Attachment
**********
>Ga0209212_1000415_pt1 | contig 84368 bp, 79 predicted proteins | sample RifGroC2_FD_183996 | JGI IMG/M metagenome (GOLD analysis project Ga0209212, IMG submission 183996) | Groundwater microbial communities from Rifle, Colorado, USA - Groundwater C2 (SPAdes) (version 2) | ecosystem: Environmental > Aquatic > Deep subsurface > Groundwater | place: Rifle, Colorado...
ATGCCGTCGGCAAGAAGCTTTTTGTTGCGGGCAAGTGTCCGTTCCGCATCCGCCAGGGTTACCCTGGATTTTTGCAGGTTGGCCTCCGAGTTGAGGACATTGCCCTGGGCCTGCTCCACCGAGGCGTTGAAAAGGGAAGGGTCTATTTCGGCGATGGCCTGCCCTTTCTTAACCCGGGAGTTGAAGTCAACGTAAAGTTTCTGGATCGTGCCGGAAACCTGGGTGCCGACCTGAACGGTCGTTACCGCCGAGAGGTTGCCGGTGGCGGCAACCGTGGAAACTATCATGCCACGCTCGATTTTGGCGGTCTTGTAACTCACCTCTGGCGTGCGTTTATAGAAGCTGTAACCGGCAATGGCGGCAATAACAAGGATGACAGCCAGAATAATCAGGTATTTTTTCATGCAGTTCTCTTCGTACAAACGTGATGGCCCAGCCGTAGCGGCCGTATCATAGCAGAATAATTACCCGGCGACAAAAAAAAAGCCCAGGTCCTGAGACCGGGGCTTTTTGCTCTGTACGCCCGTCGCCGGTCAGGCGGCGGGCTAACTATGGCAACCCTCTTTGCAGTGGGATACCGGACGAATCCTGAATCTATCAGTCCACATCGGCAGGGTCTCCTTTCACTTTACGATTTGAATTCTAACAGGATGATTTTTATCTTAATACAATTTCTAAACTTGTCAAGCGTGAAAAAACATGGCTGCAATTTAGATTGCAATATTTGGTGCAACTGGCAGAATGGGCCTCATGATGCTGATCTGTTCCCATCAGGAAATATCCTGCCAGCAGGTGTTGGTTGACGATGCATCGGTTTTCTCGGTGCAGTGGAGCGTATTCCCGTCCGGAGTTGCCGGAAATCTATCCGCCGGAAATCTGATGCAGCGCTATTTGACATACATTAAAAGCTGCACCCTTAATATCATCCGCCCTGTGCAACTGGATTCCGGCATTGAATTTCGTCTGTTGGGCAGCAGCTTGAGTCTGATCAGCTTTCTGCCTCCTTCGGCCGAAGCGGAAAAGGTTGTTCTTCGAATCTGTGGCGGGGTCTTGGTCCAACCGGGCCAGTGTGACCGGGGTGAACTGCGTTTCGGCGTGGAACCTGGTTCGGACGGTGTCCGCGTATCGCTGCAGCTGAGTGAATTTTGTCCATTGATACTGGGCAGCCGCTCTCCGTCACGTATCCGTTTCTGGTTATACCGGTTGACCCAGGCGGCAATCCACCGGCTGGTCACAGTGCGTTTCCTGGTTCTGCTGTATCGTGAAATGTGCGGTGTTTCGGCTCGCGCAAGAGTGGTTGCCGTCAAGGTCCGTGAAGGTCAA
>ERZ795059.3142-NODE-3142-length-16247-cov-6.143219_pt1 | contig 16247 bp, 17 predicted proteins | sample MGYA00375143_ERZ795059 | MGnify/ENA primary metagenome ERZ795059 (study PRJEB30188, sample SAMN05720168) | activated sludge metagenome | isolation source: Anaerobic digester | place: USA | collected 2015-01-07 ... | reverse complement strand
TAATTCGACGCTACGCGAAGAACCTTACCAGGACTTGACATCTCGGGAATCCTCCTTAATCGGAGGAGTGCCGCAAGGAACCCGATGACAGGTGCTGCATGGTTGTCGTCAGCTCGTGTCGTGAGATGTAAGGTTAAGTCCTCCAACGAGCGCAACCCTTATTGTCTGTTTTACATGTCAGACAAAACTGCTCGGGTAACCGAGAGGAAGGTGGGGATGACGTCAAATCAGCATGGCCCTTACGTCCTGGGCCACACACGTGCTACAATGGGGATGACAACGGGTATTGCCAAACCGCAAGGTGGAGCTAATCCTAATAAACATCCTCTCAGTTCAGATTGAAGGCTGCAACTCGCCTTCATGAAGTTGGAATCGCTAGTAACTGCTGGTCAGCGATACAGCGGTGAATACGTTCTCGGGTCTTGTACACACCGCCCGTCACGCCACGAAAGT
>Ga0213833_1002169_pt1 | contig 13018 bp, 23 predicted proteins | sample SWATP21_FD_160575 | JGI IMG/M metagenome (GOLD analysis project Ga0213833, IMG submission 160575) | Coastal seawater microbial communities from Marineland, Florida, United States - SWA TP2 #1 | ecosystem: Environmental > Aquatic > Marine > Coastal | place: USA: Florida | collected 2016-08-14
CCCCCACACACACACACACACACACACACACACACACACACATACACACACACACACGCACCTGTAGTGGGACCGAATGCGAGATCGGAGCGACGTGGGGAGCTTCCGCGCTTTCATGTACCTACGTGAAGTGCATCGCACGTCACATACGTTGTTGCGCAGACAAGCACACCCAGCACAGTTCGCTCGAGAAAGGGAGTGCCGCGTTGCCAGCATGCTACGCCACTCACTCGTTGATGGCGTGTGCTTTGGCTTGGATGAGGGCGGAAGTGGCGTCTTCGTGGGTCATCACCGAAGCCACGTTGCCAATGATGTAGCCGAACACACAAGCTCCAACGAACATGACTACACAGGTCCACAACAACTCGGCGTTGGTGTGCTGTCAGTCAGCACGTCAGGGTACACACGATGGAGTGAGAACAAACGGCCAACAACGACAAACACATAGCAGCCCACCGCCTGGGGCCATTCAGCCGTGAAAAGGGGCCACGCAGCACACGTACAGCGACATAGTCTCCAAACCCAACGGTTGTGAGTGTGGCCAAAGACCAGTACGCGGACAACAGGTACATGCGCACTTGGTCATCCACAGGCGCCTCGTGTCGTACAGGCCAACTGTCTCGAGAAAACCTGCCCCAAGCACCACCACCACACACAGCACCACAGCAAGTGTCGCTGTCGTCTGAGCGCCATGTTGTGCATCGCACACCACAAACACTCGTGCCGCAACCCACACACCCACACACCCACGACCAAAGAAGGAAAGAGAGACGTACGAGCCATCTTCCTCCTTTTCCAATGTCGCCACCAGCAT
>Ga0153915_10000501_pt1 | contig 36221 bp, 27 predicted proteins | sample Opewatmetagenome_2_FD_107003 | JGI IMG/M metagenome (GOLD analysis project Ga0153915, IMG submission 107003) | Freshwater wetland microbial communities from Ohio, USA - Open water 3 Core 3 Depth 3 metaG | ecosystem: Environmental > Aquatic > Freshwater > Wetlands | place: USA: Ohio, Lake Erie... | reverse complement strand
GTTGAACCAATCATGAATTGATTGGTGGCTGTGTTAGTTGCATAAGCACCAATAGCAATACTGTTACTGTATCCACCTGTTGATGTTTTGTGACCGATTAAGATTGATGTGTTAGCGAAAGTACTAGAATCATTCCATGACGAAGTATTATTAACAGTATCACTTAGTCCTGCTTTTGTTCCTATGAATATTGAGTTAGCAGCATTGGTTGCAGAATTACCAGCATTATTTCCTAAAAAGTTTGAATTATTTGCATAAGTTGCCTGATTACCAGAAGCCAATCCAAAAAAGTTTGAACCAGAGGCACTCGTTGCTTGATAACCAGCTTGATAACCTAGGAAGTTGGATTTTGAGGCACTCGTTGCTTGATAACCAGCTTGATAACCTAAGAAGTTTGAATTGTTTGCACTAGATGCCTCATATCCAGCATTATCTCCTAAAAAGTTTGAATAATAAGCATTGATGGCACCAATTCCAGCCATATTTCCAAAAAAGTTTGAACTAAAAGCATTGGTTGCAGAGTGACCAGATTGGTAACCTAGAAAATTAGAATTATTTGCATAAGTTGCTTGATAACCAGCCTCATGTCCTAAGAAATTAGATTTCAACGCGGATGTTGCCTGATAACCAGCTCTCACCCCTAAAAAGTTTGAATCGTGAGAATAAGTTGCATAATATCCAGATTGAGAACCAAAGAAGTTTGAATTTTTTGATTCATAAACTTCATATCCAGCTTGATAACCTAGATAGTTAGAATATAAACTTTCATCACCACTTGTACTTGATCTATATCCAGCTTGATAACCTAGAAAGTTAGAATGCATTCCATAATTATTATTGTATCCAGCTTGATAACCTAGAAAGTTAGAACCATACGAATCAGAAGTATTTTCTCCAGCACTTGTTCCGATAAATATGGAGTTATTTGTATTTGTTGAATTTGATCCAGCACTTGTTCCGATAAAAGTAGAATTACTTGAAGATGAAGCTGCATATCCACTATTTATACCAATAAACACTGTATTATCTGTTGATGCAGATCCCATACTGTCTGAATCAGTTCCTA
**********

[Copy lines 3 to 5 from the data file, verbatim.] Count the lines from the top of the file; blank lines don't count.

>ERZ795059.3142-NODE-3142-length-16247-cov-6.143219_pt1 | contig 16247 bp, 17 predicted proteins | sample MGYA00375143_ERZ795059 | MGnify/ENA primary metagenome ERZ795059 (study PRJEB30188, sample SAMN05720168) | activated sludge metagenome | isolation source: Anaerobic digester | place: USA | collected 2015-01-07 ... | reverse complement strand
TAATTCGACGCTACGCGAAGAACCTTACCAGGACTTGACATCTCGGGAATCCTCCTTAATCGGAGGAGTGCCGCAAGGAACCCGATGACAGGTGCTGCATGGTTGTCGTCAGCTCGTGTCGTGAGATGTAAGGTTAAGTCCTCCAACGAGCGCAACCCTTATTGTCTGTTTTACATGTCAGACAAAACTGCTCGGGTAACCGAGAGGAAGGTGGGGATGACGTCAAATCAGCATGGCCCTTACGTCCTGGGCCACACACGTGCTACAATGGGGATGACAACGGGTATTGCCAAACCGCAAGGTGGAGCTAATCCTAATAAACATCCTCTCAGTTCAGATTGAAGGCTGCAACTCGCCTTCATGAAGTTGGAATCGCTAGTAACTGCTGGTCAGCGATACAGCGGTGAATACGTTCTCGGGTCTTGTACACACCGCCCGTCACGCCACGAAAGT
>Ga0213833_1002169_pt1 | contig 13018 bp, 23 predicted proteins | sample SWATP21_FD_160575 | JGI IMG/M metagenome (GOLD analysis project Ga0213833, IMG submission 160575) | Coastal seawater microbial communities from Marineland, Florida, United States - SWA TP2 #1 | ecosystem: Environmental > Aquatic > Marine > Coastal | place: USA: Florida | collected 2016-08-14